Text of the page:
Open Menu
Open Menu

Toyota’s Corolla, the world’s most popular automobile, marks its golden anniversary

Published in

First-generation 1970 Toyota Corolla. Photos courtesy Toyota.

In November of 1966, Toyota launched a new model in the Japanese market, slotting in below the popular Corona. Called the Corolla, it was Toyota’s affordable response to the “motorization boom” that saw Japanese families abandoning cities for the suburbs, following a migration that had taken place here in the 1950s. Five decades later, the Toyota Corolla, now in its 11th generation, has surpassed the Volkswagen Beetle as the most popular nameplate in the world; in 2016, the Corolla celebrates its first half-century in production.

The Corolla arrived on these shores in the summer of 1968. Though a step up from Toyota’s first U.S. automobile, the suboptimal-for-American-roads Toyopet Crown, the Corolla was hardly an overnight sensation, and early reviews were kind only to the car’s $1,660 price. With 60 horsepower on tap from its 1,100-cc four-cylinder engine, the Corolla took 17 seconds to reach 60 MPH, and ran the quarter-mile in 20.5 seconds at 64 MPH (which, in fairness, was a comparable performance to its rival, the Volkswagen Beetle). Period magazine Car Life rated the Corolla’s 7.87 x 1.38-inch drum brakes as “poor… with quite a bit of control lost,” and thanks to wheel lift during high-speed cornering, its handling didn’t receive stellar marks, either.

1973 Toyota Corolla

1973 Toyota Corolla.

It is the Japanese way to make constant improvements, and in 1969 a slightly more powerful 1.2-liter engine was introduced. The Corolla’s range of body styles (which included sedan, coupe and wagon variants) was gaining favor with American consumers, but it was likely the introduction of the 1.6-liter 2T-C engine in 1970, in the Corolla’s second generation, that really boosted sales. The Corolla became the second-best-selling import in 1970, trailing only the Volkswagen Beetle and laying the groundwork for the Corolla’s global success story.

Third generation Toyota Corolla

Third-generation Toyota Corolla.

Each new generation of Corolla brought with it a slightly different engineering focus. The third-generation cars, which debuted in 1974, were intended to add a level of refinement and quality not seen in previous models, but with increased sound deadening came added weight and increased cost. Competitors were gaining on the Corolla in terms of interior space, fuel economy and handling, ultimately forcing significant changes to its tried-and-true format.

With the fourth generation (introduced in 1979), Toyota finally adopted a coil spring rear suspension, but only after a Dutch ad agency pointed out to chief engineer Fumio Agetsuma that the existing car’s leaf spring suspension was the same design used on a horse-drawn carriage. The next generation, debuting in 1983, moved (most) models to front-wheel drive in an effort to gain interior volume enjoyed by competitors, but Toyota kept a separate platform for enthusiast drivers.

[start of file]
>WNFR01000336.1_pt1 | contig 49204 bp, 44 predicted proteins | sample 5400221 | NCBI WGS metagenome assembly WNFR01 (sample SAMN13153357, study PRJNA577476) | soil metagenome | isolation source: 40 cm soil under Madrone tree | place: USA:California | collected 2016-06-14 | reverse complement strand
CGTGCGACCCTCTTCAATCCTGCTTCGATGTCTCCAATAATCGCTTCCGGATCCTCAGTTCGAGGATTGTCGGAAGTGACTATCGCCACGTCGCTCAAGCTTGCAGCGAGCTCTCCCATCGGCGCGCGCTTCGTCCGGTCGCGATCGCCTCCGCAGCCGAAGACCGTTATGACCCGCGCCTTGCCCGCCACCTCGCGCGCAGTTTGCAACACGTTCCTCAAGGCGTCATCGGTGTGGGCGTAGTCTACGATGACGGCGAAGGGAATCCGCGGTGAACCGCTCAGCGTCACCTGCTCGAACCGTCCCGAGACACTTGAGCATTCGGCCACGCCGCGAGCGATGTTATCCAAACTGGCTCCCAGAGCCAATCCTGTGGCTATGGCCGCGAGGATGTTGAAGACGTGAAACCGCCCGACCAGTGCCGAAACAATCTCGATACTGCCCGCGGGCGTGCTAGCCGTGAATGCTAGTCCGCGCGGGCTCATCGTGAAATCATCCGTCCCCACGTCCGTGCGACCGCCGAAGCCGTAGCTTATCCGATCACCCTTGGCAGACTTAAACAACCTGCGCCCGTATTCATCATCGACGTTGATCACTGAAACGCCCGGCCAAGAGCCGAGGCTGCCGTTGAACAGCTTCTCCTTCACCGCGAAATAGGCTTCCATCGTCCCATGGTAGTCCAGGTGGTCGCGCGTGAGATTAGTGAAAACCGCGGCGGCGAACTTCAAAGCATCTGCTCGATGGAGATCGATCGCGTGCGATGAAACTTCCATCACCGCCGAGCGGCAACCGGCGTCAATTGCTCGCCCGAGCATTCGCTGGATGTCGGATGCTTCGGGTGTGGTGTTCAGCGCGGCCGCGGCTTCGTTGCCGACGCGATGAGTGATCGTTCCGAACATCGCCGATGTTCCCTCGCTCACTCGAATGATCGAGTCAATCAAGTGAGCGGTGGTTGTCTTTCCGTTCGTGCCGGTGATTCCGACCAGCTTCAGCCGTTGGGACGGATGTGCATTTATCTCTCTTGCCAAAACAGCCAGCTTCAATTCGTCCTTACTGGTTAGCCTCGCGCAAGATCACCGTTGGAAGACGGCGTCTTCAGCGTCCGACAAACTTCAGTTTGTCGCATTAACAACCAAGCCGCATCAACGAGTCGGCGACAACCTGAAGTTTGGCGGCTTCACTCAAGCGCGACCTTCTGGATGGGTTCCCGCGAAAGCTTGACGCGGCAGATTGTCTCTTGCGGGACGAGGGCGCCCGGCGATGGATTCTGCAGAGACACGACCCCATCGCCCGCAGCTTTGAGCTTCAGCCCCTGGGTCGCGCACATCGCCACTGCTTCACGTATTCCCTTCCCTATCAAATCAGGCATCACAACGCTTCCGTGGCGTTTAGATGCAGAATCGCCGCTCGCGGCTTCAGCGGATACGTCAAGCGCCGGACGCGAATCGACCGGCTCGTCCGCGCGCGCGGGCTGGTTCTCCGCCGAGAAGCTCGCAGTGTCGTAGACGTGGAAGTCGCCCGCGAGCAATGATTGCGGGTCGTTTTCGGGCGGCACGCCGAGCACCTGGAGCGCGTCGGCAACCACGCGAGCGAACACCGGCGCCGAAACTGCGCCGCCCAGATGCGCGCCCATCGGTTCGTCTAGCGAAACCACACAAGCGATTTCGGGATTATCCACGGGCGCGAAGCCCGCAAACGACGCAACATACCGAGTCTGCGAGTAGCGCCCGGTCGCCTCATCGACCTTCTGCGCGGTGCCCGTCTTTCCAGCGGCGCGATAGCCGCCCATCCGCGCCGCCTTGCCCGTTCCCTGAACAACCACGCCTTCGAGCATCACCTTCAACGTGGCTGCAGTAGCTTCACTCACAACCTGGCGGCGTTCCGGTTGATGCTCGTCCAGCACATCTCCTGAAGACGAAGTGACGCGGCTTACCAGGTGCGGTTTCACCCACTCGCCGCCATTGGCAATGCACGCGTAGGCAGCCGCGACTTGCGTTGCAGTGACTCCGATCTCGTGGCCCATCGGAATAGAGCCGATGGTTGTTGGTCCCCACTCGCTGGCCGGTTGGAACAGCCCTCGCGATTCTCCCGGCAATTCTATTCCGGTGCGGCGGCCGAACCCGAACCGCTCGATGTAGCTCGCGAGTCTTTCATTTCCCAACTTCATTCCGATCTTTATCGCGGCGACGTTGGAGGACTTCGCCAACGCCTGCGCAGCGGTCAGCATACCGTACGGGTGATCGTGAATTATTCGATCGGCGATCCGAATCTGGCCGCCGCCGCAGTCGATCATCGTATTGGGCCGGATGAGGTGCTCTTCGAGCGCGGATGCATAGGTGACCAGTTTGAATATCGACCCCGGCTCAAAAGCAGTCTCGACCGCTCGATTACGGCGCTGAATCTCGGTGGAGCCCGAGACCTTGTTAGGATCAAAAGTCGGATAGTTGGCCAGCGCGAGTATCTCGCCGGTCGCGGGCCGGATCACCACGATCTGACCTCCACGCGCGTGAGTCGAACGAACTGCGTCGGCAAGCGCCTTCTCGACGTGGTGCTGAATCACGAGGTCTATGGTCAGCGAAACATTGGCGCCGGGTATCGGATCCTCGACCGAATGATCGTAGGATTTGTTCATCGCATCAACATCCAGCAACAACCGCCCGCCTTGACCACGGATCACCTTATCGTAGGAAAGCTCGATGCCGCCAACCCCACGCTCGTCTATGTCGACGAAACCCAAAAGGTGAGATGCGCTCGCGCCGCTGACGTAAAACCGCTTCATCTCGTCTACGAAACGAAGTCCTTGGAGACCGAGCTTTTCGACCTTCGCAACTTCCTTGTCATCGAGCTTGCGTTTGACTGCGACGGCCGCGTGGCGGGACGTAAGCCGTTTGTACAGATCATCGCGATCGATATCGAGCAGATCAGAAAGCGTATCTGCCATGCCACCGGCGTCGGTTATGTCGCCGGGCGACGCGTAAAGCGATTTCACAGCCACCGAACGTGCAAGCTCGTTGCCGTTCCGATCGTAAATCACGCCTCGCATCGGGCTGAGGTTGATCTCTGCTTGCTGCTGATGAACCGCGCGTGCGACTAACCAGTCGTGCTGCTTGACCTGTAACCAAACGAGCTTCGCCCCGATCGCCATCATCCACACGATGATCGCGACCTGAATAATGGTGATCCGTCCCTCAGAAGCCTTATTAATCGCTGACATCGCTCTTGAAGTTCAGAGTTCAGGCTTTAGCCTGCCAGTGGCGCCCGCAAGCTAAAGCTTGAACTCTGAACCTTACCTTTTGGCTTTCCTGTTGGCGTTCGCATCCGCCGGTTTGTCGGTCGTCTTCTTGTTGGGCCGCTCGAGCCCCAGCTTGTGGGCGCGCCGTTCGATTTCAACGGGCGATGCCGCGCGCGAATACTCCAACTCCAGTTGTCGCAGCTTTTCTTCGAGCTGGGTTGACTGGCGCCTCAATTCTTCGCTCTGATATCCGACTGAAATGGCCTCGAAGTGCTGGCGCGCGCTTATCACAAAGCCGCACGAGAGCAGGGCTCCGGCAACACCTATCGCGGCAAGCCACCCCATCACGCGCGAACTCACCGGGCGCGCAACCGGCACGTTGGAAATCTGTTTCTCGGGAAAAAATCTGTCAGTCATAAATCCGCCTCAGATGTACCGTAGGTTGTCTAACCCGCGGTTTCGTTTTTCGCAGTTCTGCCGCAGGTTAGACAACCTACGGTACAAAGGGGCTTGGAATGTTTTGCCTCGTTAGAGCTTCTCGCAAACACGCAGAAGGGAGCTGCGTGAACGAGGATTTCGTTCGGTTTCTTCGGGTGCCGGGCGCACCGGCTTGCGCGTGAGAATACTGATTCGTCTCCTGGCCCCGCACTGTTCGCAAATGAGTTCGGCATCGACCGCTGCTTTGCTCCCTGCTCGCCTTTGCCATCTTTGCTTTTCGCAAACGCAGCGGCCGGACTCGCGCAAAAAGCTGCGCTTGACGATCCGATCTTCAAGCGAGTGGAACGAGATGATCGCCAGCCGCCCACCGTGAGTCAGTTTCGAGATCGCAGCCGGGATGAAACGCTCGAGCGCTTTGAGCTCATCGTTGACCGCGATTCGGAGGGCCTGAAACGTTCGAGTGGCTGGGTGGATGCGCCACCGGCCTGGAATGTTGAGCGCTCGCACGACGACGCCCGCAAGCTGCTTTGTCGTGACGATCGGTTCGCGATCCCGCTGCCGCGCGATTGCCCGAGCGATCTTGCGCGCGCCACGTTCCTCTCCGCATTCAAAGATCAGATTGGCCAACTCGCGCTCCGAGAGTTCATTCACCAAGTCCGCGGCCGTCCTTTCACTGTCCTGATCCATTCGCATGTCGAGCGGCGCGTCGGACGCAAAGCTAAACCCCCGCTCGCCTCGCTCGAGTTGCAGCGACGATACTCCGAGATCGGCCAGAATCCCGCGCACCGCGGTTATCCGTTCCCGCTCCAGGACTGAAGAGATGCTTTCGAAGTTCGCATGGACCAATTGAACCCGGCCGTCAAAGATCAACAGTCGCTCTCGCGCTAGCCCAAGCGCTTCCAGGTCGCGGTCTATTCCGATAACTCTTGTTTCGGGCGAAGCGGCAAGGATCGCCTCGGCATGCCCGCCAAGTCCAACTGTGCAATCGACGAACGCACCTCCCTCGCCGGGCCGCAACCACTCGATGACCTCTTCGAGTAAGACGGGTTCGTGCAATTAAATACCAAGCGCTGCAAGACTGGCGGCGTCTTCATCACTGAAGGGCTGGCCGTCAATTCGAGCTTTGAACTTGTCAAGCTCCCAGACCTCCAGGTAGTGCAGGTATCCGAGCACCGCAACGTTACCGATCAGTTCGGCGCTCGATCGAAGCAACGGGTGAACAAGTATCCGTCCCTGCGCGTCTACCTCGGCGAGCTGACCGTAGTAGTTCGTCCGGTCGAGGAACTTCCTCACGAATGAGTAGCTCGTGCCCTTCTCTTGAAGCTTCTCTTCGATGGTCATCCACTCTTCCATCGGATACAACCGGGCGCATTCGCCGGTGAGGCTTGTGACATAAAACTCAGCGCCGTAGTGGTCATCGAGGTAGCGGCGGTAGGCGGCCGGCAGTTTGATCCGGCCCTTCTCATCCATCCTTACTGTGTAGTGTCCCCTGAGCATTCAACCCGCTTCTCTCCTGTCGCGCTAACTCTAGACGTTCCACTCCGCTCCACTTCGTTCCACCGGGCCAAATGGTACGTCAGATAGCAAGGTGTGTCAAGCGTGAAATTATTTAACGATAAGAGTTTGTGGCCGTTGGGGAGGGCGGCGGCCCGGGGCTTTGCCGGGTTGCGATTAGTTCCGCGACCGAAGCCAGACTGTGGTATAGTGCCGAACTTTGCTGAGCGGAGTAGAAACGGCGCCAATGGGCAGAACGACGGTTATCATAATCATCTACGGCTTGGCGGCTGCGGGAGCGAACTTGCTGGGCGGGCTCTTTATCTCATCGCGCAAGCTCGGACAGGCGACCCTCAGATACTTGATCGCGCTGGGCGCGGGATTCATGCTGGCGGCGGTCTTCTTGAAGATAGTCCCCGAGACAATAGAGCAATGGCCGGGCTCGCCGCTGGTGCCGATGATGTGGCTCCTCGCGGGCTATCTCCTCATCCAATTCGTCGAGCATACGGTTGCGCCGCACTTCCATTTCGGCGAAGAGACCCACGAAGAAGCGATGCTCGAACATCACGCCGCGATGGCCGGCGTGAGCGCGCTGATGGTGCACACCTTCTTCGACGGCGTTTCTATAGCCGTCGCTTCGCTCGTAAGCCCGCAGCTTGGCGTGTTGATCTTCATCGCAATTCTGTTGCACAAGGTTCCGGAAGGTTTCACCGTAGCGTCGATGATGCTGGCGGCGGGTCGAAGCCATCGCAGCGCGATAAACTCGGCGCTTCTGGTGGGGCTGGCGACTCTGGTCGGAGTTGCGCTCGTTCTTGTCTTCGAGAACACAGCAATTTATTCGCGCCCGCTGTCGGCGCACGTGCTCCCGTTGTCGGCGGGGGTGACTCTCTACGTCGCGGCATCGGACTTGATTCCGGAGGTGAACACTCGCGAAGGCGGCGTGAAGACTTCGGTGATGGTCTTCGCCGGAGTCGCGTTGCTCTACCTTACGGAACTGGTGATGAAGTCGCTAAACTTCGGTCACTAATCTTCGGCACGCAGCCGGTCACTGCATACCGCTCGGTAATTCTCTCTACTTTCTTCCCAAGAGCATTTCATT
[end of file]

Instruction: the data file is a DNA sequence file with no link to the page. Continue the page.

AE86 Corolla

AE86 Toyota Corolla GT-S.

Known by its chassis code, AE86, the rear-drive Corolla was sold in its most coveted GT-S variant for just four years, 1985-’88. In addition to its front-engine, rear-drive layout, the GT-S boasted a double-overhead cam, 16-valve, fuel-injected 1.6-liter four-cylinder with a variable intake system. Though it produced just 112 horsepower in U.S. trim (to meet California emission standards), the engine revved to an engaging 7,600 RPM, and given the AE86 Corolla’s sub-2,400-pound curb weight, delivered ample entertainment value. Further proof of its target market was the fact that the car came only with a five-speed manual transmission, and in the U.S. market, offered a limited-slip differential as an option.

In the decades since, the Corolla has once again gravitated towards its original mission of providing affordable and fuel-efficient transportation for the masses, but apparently that hasn’t dimmed the car’s global appeal. In 1997, the Corolla became the world’s best-selling nameplate, and in 2005 Toyota assembled its 30-millionth example. Today that figure is greater than 43 million, expanding at the rate of roughly 1.5 million examples per year; if any nameplate is likely to remain in production for the foreseeable future, it’s the half-century-old Toyota Corolla.

Akio Toyoda

Even Akio Toyoda, president and CEO of Toyota, is a fan of the Corolla. His first car after college was a used Toyota Corolla 1600 GT.

As part of the brand’s year-long anniversary celebration for the Corolla, Toyota Motor Sales U.S.A. is asking current and former Corolla owners to share their stories on a dedicated website, where one U.S. entrant (excluding residents of Alaska, Hawaii, and Florida) will also win a 2017 Corolla. For additional details, visit